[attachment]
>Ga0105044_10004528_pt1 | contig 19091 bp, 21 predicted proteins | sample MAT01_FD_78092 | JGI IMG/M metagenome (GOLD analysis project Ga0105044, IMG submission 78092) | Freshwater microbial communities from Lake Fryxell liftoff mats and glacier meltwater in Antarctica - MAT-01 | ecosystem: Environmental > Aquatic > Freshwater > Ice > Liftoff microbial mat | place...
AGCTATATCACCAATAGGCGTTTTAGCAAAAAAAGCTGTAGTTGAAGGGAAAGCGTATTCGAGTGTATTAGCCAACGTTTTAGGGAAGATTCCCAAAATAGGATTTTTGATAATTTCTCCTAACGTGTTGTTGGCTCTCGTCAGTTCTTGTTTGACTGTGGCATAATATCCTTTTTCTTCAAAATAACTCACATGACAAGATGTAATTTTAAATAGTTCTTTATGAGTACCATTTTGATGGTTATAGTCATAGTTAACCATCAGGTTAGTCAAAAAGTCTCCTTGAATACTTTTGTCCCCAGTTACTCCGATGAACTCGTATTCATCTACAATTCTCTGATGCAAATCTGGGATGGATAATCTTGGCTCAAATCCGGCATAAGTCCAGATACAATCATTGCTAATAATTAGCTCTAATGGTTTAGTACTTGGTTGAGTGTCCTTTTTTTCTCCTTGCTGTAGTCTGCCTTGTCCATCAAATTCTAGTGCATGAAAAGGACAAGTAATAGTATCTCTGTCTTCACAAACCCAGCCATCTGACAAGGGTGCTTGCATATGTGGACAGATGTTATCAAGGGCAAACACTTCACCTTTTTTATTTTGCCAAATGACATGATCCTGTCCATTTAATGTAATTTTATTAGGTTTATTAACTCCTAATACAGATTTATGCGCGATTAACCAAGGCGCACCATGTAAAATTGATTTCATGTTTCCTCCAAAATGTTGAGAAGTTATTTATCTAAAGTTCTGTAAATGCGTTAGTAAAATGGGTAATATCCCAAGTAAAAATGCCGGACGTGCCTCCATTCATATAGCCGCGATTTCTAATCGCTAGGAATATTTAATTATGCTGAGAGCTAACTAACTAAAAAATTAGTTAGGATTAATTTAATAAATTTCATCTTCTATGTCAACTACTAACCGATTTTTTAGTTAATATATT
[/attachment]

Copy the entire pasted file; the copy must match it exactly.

>Ga0105044_10004528_pt1 | contig 19091 bp, 21 predicted proteins | sample MAT01_FD_78092 | JGI IMG/M metagenome (GOLD analysis project Ga0105044, IMG submission 78092) | Freshwater microbial communities from Lake Fryxell liftoff mats and glacier meltwater in Antarctica - MAT-01 | ecosystem: Environmental > Aquatic > Freshwater > Ice > Liftoff microbial mat | place...
AGCTATATCACCAATAGGCGTTTTAGCAAAAAAAGCTGTAGTTGAAGGGAAAGCGTATTCGAGTGTATTAGCCAACGTTTTAGGGAAGATTCCCAAAATAGGATTTTTGATAATTTCTCCTAACGTGTTGTTGGCTCTCGTCAGTTCTTGTTTGACTGTGGCATAATATCCTTTTTCTTCAAAATAACTCACATGACAAGATGTAATTTTAAATAGTTCTTTATGAGTACCATTTTGATGGTTATAGTCATAGTTAACCATCAGGTTAGTCAAAAAGTCTCCTTGAATACTTTTGTCCCCAGTTACTCCGATGAACTCGTATTCATCTACAATTCTCTGATGCAAATCTGGGATGGATAATCTTGGCTCAAATCCGGCATAAGTCCAGATACAATCATTGCTAATAATTAGCTCTAATGGTTTAGTACTTGGTTGAGTGTCCTTTTTTTCTCCTTGCTGTAGTCTGCCTTGTCCATCAAATTCTAGTGCATGAAAAGGACAAGTAATAGTATCTCTGTCTTCACAAACCCAGCCATCTGACAAGGGTGCTTGCATATGTGGACAGATGTTATCAAGGGCAAACACTTCACCTTTTTTATTTTGCCAAATGACATGATCCTGTCCATTTAATGTAATTTTATTAGGTTTATTAACTCCTAATACAGATTTATGCGCGATTAACCAAGGCGCACCATGTAAAATTGATTTCATGTTTCCTCCAAAATGTTGAGAAGTTATTTATCTAAAGTTCTGTAAATGCGTTAGTAAAATGGGTAATATCCCAAGTAAAAATGCCGGACGTGCCTCCATTCATATAGCCGCGATTTCTAATCGCTAGGAATATTTAATTATGCTGAGAGCTAACTAACTAAAAAATTAGTTAGGATTAATTTAATAAATTTCATCTTCTATGTCAACTACTAACCGATTTTTTAGTTAATATATT